The field of view is how wide the image you can see is through the lens of a pair of binoculars. A wide field of view makes it easier to track fast moving objects like birds. The FoV is shown either as an angle or as a number of metres per 1,000 metres. Anything 6° (105 metres per 1,000 metres) or above is acceptable for binoculars, but more is better.
The problem is as magnification increases, FoV and eye relief decrease. It’s a compromise whichever way you look at it, but sometimes we think we need greater magnification than we actually do.
Close focus is the minimum distance you can be from an object and still see it in clear focus through the lens of the binoculars. It is usually depicted in feet or metres and a general purpose binocular has around 20 to 25 feet close focus, while a decent bird watching pair has 10 feet or less and the lowest or closest is around the 3 foot range.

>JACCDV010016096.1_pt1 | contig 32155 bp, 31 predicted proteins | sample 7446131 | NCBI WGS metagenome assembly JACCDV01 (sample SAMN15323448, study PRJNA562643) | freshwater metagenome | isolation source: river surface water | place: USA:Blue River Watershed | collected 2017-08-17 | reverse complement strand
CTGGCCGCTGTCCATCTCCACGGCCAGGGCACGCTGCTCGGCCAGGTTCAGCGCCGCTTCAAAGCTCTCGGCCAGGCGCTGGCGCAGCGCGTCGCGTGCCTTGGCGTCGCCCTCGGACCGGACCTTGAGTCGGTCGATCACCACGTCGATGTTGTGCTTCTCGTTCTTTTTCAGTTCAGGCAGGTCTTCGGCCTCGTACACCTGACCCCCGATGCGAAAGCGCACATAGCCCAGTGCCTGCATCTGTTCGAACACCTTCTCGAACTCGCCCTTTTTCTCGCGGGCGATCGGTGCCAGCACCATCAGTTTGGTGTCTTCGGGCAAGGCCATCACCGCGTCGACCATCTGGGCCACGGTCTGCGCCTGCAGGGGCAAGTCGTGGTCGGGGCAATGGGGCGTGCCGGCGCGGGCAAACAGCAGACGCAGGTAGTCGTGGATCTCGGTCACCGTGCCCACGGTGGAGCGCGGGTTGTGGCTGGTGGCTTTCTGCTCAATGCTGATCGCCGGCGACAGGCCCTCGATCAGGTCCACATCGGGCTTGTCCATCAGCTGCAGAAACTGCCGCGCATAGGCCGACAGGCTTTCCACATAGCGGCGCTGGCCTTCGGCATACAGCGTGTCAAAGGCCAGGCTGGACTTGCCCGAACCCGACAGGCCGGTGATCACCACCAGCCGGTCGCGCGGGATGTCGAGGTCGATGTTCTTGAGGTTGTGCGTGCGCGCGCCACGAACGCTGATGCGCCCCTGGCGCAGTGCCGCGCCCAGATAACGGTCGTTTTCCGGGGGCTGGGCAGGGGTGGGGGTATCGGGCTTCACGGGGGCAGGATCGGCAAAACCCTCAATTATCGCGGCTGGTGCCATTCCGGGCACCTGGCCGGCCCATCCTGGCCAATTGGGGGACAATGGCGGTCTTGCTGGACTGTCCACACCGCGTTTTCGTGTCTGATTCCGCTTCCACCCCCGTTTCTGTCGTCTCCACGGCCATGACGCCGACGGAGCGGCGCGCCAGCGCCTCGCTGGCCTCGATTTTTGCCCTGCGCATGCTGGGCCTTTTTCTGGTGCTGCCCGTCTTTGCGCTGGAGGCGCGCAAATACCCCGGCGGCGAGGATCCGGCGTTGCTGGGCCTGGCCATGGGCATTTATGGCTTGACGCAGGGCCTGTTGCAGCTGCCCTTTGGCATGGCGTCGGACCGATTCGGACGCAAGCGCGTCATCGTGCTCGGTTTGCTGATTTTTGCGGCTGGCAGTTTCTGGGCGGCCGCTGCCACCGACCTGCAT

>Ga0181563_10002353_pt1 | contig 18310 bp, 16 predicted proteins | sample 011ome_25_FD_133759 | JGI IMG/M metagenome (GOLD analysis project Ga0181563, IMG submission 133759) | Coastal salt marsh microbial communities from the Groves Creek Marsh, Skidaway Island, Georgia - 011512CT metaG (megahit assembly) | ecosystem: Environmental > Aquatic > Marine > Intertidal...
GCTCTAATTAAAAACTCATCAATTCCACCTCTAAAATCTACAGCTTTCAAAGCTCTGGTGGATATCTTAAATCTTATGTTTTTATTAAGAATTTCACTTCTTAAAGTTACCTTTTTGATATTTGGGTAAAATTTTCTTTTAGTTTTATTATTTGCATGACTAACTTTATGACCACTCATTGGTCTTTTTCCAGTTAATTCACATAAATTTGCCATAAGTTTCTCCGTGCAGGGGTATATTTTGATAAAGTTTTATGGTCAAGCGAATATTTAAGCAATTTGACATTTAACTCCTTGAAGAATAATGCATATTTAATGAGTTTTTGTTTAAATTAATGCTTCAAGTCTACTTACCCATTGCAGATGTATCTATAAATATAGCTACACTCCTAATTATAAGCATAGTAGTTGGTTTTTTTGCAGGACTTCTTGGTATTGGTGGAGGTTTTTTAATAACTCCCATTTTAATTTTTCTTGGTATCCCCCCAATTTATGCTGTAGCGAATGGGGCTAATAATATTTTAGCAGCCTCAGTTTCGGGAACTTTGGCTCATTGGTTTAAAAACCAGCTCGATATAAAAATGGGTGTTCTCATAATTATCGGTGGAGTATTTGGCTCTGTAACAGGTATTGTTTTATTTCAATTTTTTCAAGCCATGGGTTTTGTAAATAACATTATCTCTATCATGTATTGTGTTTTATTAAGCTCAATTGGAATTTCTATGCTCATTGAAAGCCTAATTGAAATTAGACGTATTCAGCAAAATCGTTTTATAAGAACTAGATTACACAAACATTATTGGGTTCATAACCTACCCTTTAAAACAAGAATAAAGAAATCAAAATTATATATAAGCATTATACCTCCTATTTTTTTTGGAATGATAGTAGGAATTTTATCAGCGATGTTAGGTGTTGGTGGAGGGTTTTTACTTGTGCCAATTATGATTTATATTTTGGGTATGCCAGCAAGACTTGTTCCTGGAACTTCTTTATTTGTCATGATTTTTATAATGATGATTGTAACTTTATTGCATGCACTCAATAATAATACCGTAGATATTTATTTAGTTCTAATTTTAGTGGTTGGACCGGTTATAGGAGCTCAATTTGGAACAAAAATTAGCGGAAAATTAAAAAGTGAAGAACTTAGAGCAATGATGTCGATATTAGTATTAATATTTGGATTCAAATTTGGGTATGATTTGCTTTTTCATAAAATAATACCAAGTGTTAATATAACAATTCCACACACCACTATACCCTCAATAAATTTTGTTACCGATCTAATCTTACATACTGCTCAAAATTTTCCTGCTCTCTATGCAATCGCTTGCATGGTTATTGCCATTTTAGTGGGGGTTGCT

Frequently Asked Questions
Eye relief is very important because if you have incorrect eye relief you will not see the full image. It is even more important for glasses wearers as they need to take account of the size of their glasses when trying to look through the binocular lenses.
Eye relief means the recommended distance you should have the binocular lenses from your eyes. Too close or too far away and you will not see the full image clearly.
With glasses, you need an eye relief of at least 16 to 17mm But more than 20mm is better.
Anything above 20mm is considered to be long eye relief when it comes to binoculars.
Eye relief does change with magnification, with binoculars typically, the higher the magnification, the shorter the eye relief.